Bowers' unique professional life, which involved being a confidant for notable men and women who were gay and lesbian only behind closed doors, was more than necessary back in the day when "the studio system and the image factory was so powerful and effective," said Tyrnauer.
"I find it remarkable that the sanitized images that Hollywood put out were bought hook line and sinker by the public at large," he said. "It was a really alluring myth machine, the studio system. But at the time, in order to make popular images, the thought was that everyone had to live behind a white picket fence with a wife, husband and two to three children with a car in the garage. Nothing 'abhorrent' could be portrayed [in film or on television] or implied or thought."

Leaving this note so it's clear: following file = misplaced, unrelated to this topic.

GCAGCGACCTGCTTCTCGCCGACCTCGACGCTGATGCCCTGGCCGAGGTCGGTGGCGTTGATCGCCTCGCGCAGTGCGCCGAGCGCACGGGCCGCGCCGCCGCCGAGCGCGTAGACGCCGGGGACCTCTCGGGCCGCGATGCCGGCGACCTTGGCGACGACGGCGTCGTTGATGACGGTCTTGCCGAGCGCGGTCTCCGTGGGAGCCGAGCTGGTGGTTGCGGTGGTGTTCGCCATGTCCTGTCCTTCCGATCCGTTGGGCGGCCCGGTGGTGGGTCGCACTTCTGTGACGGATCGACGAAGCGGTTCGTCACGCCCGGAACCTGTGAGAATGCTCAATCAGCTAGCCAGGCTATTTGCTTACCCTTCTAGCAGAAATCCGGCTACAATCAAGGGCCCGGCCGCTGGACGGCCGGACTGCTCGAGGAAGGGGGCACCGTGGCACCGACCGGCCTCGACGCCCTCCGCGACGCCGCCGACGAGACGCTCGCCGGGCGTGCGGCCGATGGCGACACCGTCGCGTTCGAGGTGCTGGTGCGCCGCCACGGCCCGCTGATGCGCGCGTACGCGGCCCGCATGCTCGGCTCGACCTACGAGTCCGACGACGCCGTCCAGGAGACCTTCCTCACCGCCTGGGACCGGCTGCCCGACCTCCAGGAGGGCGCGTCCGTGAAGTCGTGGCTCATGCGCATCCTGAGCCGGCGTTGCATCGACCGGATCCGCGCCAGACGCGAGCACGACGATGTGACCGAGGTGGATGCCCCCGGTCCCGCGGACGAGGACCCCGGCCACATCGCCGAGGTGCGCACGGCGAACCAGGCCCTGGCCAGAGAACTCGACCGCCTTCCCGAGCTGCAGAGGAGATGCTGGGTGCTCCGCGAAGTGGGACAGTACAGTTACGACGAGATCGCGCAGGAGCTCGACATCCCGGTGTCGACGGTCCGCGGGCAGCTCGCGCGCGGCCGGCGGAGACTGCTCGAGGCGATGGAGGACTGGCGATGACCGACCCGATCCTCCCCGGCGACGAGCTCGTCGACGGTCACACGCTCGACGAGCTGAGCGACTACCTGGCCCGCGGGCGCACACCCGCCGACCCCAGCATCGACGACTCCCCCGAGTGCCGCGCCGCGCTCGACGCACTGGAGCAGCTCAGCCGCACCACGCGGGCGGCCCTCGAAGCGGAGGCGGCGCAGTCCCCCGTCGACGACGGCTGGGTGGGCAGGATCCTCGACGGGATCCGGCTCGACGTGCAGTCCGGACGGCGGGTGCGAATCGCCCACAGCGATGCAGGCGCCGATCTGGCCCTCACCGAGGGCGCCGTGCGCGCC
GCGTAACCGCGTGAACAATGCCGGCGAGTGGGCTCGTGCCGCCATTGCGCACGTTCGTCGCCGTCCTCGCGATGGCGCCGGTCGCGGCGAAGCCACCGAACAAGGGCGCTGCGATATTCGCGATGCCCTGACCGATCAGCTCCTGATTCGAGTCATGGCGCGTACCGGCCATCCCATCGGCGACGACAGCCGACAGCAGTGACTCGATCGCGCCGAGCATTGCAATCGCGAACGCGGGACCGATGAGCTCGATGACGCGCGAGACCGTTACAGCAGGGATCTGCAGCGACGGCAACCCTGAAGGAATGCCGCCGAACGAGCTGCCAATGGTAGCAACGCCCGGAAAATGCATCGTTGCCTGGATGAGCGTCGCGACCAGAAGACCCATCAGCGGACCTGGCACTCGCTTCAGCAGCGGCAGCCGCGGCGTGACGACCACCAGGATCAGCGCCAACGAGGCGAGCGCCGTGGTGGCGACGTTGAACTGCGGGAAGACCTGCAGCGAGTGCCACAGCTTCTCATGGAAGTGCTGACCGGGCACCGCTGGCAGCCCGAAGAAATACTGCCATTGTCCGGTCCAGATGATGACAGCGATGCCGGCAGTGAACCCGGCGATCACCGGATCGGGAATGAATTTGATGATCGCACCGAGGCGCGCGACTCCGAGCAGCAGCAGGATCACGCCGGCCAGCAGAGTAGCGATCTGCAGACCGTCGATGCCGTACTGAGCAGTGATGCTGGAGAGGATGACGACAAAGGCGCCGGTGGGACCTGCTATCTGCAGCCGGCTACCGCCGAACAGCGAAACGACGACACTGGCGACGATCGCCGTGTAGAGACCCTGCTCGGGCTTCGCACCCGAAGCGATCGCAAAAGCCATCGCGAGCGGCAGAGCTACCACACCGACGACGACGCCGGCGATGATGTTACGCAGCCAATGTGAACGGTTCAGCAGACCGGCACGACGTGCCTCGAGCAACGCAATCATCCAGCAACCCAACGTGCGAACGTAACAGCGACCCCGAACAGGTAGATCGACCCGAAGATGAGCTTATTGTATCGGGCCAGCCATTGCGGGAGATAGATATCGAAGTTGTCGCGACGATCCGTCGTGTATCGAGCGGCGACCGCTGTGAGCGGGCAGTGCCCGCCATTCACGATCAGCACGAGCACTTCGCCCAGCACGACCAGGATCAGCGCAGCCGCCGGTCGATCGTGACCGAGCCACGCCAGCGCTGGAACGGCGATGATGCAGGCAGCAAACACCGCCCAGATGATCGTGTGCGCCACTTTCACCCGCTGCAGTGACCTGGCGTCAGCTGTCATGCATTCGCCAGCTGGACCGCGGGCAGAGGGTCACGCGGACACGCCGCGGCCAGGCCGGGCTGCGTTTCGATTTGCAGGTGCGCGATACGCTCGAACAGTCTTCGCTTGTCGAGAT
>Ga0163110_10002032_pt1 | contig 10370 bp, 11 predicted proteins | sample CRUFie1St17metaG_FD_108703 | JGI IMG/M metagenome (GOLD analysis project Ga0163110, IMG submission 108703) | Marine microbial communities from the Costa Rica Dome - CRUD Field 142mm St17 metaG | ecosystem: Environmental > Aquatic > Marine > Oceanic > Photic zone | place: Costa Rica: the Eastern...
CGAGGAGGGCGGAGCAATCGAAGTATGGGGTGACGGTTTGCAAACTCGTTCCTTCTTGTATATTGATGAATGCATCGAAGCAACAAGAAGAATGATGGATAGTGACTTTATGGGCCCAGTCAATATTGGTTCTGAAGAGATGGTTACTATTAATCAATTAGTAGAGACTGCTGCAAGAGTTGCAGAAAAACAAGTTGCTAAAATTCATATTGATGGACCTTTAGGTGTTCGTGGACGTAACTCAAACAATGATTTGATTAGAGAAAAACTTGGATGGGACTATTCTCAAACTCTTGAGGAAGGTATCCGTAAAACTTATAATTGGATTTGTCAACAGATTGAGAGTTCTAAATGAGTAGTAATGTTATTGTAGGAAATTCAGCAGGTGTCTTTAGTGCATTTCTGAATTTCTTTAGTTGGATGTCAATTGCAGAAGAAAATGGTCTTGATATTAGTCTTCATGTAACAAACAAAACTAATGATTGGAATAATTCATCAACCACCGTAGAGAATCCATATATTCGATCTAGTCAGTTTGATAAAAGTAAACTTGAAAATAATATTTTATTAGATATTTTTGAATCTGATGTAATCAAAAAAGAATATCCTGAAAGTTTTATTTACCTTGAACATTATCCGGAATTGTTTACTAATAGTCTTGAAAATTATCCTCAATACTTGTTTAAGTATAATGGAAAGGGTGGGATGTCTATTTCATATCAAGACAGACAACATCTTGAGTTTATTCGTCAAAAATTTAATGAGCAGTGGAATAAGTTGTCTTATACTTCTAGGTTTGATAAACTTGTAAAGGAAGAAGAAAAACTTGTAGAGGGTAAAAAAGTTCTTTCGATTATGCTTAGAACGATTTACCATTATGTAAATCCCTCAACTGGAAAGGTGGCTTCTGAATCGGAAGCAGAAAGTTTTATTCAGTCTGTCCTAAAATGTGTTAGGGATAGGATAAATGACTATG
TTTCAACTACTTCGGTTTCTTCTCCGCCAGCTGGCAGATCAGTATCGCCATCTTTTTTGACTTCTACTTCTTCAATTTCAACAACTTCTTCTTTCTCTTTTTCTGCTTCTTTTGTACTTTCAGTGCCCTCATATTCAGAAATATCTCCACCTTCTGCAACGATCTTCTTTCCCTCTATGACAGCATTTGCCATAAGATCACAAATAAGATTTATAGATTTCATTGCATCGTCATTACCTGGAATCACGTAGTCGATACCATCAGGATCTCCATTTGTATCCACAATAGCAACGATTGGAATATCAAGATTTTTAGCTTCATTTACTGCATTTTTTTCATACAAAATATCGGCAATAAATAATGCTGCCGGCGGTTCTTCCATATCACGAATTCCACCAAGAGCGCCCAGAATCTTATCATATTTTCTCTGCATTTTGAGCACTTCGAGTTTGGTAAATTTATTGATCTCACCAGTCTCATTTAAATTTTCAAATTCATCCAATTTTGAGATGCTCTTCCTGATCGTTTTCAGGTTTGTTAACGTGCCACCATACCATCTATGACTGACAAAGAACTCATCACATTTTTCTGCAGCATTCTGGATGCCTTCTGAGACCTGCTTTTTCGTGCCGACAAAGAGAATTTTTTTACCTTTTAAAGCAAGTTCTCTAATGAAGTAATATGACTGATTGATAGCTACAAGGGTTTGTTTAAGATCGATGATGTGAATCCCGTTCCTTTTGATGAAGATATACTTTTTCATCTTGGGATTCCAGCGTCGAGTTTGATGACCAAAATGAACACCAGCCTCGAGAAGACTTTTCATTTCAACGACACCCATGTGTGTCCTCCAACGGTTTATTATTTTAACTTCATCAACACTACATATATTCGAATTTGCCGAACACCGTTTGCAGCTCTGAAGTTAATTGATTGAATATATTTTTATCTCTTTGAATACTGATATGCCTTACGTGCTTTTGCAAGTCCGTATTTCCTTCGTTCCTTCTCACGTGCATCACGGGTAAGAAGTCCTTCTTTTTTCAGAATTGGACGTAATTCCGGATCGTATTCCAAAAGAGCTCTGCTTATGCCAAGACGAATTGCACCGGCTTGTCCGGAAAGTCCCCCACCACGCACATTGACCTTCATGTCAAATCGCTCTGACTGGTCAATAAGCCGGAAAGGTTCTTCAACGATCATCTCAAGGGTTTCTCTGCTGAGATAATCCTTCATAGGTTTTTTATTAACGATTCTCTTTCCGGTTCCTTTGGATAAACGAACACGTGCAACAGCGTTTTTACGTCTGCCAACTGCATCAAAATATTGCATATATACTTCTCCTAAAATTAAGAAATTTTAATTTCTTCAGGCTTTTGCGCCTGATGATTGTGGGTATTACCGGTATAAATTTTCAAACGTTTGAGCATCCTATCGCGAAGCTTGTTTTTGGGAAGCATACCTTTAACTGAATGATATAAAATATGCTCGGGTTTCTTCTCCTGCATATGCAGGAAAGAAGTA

And yet Bowers has more than his share of naysayers, who still call into question his experiences. "Even though people are in showbusiness and well known for that, you must remember they are still people," Bowers said of how his tales conflict with carefully crafted images. "You can't think they're so holy and don't do anything."
As such, "Scotty and the Secret History of Hollywood" is actually more of an "alternate history, and reality, of Hollywood" from the eyes of LGBTQ people, a history that is quite littered with "many blanks, because queer history tends to cover its tracks -- it had to be a secretive world," Tyrnauer said.
The documentary team was able to fill in parts of that history by discovering photographic evidence of Bowers' brothel tucked away in one of his many storage units. Bowers also reconnects on camera with some of the men who worked for him.